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NewsHealthCoronavirus

Medical experts worried people won't take vaccine if one is approved

If a large percentage of people forgo a vaccine, “It’s going to make it incredibly hard to totally rid the virus in the population,” said Dr. Sharon Nachman, chief of pediatric infectious diseases at Stony Brook Children’s Hospital. Credit: Newsday / John Paraskevas

Medical experts are worried that Americans' resistance to getting a coronavirus vaccine could stymie efforts to control the spread of COVID-19. 

A recent national Washington Post/ABC poll, and a poll of Long Islanders and New York City residents by Mount Sinai South Nassau hospital in Oceanside, each found that only 45% or fewer of respondents said they would get a coronavirus vaccine if one is developed.

About a quarter in each poll said they would not, and the rest said they weren’t sure or wouldn’t answer.

If a large percentage of people forgo a vaccine, “It’s going to make it incredibly hard to totally rid the virus in the population,” said Dr. Sharon Nachman, chief of pediatric infectious diseases at Stony Brook Children’s Hospital.

A return to pre-COVID-19 life could be possible if significantly more than half of Americans — the percentage is unknown — get a vaccine, the number of new infections is low and those who already contracted the virus are immune from getting sick again, she said.

That enticement of normal life could lead some who now are leery about a coronavirus vaccine to get one once it is available, said Noel Brewer, a professor of health behavior at the University of North Carolina who sits on World Health Organization committees on vaccine behavior and safety.

“If a vaccine allows you to no longer wear a mask at work, or to visit your grandmother in a nursing home, or to shake hands with business colleagues, that could be very motivating,” he said.

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Brewer said he is not worried about the poll results.

“When they’re faced with the real benefits and the real potential costs of a vaccine, I think people’s opinions could change,” he said.

Brewer said it is reasonable for people to have doubts about a vaccine that hasn’t been developed. 

With any vaccine, “Patients have legitimate questions: ‘Hey I saw this on social media. Is there truth to this?’ ” said Dr. Aaron Glatt, chairman of medicine and chief of infectious diseases at South Nassau.

A study by University of Pennsylvania researchers released in January found that people who got most of their news on social media were more likely to be misinformed about vaccines, and that distrust of “medical experts” is the biggest factor associated with incorrect vaccine information.

Glatt said even those who may say they distrust medical experts likely trust their personal doctor.

“Most people love their pediatricians. Most people listen to their internists,” he said. 

They should answer patients' questions and "point them to good websites where you can get legitimate information rather than having them Google and who knows what comes up,” he said.

Physicians would recommend a coronavirus vaccine if studies show it to be safe and effective, and Glatt said he has "no doubt the government is not going to just throw this out there without it being properly tested."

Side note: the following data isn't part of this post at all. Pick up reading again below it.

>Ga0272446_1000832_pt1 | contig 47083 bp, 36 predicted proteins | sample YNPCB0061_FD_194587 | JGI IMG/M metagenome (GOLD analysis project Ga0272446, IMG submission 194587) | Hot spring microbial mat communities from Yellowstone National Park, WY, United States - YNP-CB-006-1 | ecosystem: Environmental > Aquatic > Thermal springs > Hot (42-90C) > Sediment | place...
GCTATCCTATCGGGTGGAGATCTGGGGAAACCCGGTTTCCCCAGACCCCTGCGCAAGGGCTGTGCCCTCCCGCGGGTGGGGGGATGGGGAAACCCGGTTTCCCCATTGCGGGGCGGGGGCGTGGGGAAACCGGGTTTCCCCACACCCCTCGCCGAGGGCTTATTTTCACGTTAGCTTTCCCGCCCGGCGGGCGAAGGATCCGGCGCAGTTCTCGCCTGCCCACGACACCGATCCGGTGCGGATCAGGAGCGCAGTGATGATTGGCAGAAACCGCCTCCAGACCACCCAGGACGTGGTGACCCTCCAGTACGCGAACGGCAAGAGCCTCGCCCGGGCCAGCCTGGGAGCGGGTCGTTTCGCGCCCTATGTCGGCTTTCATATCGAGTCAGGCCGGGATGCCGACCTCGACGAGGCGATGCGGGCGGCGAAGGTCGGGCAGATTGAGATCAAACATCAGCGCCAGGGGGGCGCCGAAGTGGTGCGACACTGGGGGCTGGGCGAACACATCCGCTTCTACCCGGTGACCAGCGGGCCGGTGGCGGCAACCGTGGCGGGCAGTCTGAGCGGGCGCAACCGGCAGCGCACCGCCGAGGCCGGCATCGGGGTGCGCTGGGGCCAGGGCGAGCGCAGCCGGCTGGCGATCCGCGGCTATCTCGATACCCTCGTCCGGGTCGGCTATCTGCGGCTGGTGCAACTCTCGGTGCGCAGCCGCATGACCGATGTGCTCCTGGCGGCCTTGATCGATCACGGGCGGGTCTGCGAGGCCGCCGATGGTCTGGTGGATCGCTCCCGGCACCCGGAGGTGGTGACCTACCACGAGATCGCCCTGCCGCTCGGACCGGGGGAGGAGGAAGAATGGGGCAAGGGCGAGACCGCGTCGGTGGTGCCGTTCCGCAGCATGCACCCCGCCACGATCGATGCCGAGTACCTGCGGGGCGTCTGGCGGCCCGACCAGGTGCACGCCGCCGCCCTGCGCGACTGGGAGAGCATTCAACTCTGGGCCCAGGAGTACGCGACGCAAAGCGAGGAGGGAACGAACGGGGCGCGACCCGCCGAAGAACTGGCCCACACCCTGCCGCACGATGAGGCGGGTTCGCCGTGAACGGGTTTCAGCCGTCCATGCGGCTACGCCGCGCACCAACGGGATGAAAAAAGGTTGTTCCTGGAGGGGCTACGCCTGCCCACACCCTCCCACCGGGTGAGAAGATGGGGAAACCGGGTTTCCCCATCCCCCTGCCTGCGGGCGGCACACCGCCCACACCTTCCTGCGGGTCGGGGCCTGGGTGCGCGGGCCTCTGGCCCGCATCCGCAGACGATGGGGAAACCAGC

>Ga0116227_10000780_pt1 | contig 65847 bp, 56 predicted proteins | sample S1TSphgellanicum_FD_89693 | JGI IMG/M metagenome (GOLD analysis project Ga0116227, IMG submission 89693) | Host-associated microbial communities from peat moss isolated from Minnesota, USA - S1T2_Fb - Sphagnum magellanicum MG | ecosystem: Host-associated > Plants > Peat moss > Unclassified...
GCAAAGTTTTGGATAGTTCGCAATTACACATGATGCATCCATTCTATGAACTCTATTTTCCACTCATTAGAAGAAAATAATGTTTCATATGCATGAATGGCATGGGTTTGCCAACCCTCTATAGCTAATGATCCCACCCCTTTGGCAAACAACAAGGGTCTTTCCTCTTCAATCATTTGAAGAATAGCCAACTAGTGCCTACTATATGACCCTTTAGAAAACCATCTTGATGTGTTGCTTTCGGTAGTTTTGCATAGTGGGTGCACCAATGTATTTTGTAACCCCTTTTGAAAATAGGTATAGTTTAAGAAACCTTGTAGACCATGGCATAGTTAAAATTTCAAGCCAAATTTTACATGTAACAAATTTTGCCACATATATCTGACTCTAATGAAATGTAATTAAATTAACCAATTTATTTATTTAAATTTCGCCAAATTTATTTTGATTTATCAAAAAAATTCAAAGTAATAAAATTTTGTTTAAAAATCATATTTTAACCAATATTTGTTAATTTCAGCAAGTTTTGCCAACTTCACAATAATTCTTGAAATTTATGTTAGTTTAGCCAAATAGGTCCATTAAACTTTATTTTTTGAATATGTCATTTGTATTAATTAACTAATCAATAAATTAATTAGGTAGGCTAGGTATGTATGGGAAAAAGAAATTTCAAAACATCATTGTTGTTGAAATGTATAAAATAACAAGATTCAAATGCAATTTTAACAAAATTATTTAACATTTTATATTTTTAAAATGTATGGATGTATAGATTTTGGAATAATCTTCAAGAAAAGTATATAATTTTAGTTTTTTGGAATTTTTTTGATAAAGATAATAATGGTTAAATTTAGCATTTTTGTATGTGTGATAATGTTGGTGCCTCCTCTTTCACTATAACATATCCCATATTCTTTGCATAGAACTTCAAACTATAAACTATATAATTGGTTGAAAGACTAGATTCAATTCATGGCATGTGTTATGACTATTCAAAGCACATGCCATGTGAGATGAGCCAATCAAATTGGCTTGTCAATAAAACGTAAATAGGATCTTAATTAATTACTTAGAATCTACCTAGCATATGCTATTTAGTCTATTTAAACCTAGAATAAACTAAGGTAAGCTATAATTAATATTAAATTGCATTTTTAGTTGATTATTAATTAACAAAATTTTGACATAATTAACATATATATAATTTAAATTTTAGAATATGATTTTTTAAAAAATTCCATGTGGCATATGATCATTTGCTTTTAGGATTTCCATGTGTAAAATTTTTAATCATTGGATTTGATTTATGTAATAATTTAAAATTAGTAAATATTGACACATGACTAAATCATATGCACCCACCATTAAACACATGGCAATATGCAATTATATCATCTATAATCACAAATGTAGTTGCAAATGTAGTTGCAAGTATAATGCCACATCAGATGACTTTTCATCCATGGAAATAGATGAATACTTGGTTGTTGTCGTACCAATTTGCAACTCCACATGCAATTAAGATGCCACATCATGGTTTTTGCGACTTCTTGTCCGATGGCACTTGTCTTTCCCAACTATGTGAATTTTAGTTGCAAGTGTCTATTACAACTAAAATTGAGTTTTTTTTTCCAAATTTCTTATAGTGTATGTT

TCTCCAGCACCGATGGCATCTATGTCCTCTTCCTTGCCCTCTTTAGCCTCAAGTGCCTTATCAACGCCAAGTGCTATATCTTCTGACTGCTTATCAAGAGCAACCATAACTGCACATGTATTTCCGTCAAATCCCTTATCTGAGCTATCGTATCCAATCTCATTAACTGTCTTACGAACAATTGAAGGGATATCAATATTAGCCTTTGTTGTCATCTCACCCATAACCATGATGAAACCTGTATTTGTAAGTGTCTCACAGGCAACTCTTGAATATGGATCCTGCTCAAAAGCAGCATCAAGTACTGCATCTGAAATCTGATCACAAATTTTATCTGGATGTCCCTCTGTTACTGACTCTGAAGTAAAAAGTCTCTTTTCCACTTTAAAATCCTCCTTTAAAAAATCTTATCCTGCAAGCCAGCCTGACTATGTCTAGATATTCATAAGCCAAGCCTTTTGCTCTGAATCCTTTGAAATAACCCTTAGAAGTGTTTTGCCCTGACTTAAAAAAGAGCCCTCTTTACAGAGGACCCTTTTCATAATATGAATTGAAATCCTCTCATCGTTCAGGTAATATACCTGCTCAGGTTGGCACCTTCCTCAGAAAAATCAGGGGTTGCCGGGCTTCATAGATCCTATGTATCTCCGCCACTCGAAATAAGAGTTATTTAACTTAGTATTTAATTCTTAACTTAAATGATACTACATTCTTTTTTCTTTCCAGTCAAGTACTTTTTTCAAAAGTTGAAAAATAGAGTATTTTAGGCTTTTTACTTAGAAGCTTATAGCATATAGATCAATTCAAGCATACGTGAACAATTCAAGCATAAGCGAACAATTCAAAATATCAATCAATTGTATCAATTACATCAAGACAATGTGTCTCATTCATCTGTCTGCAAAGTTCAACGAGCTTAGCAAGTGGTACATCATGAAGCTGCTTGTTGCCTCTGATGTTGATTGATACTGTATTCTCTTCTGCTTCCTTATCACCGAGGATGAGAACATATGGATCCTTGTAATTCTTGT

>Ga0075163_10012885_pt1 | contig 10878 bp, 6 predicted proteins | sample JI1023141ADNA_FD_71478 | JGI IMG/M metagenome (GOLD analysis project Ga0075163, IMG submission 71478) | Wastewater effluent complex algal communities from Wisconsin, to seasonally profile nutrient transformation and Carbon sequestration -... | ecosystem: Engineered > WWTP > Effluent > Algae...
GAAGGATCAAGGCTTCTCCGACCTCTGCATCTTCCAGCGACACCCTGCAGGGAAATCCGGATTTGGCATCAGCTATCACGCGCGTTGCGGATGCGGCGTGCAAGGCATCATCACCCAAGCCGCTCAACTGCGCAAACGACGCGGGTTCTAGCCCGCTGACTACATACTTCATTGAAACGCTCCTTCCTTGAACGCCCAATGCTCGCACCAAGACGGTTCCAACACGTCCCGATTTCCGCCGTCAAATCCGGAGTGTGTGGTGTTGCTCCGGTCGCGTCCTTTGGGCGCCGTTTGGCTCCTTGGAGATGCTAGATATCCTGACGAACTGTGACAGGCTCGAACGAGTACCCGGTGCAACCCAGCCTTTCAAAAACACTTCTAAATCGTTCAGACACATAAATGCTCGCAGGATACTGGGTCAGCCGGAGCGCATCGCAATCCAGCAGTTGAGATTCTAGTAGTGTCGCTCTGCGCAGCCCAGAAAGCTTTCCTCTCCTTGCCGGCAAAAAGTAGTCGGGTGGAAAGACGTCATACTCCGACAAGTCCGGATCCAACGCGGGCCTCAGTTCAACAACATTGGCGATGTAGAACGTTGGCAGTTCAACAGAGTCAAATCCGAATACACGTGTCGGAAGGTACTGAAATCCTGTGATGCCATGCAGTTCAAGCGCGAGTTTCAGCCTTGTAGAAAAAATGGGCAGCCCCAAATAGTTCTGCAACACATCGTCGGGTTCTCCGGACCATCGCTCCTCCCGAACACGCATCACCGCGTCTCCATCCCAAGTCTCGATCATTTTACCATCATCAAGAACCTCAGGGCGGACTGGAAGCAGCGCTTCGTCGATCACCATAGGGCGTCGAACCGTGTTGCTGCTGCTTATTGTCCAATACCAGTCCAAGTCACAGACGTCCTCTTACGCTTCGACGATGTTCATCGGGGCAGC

One of the reasons some are cautious about a future coronavirus vaccine is that people often are hesitant about new drugs, said Dr. Harvey Fineberg, co-chair of the Sabin-Aspen Vaccine Science and Policy Group, a program of the Washington, D.C.-based Aspen Institute that this month released a report titled “Meeting the Challenge of Vaccination Hesitancy.”

“There’s probably an added layer of worry that we’re in such a hurry to get protected from a vaccine, will we short-circuit the necessary levels of testing, and of safety as well as effectiveness?” said Fineberg, president of the Palo Alto, California-based Gordon and Betty Moore Foundation, which funds scientific research and other initiatives.

In an interview Tuesday on the NPR program “1A,” Dr. Anthony Fauci, considered the top U.S. infectious disease expert, said the pace of vaccine development efforts is “not at the expense of safety.” One way to expedite the release of a vaccine is to begin manufacturing a promising candidate while tests are still occurring, Fauci recently said in an interview with the editor-in-chief of the Journal of the American Medical Association.

Yet Rita Palma, a Blue Point resident and leading activist against mandatory vaccinations for measles and other diseases, is skeptical. “Why would I want to bother with a vaccine that they’re rushing to market?” she asked.

She said she would never take a coronavirus vaccine. “I’d rather rely on my own judgment, my own ways to be healthy and heal, rather than what the government tells me,” she said. “The government lies.”

Palma said she has seen a rise in general hesitancy about taking vaccines, although Brewer said only 1% to 2% of the U.S. population refuses to get any vaccines at all.

“There are very, very few people” actively opposing vaccines, even though they are very vocal, and they won’t have much effect on whether Americans get a coronavirus vaccine, he predicted.

Once a vaccine is released, trusted community figures — such as nurses and religious leaders — should help promote acceptance of it, and it should be widely available in schools, workplaces and pharmacies, Fineberg said.

“You want to make it comfortable and easy,” he said.

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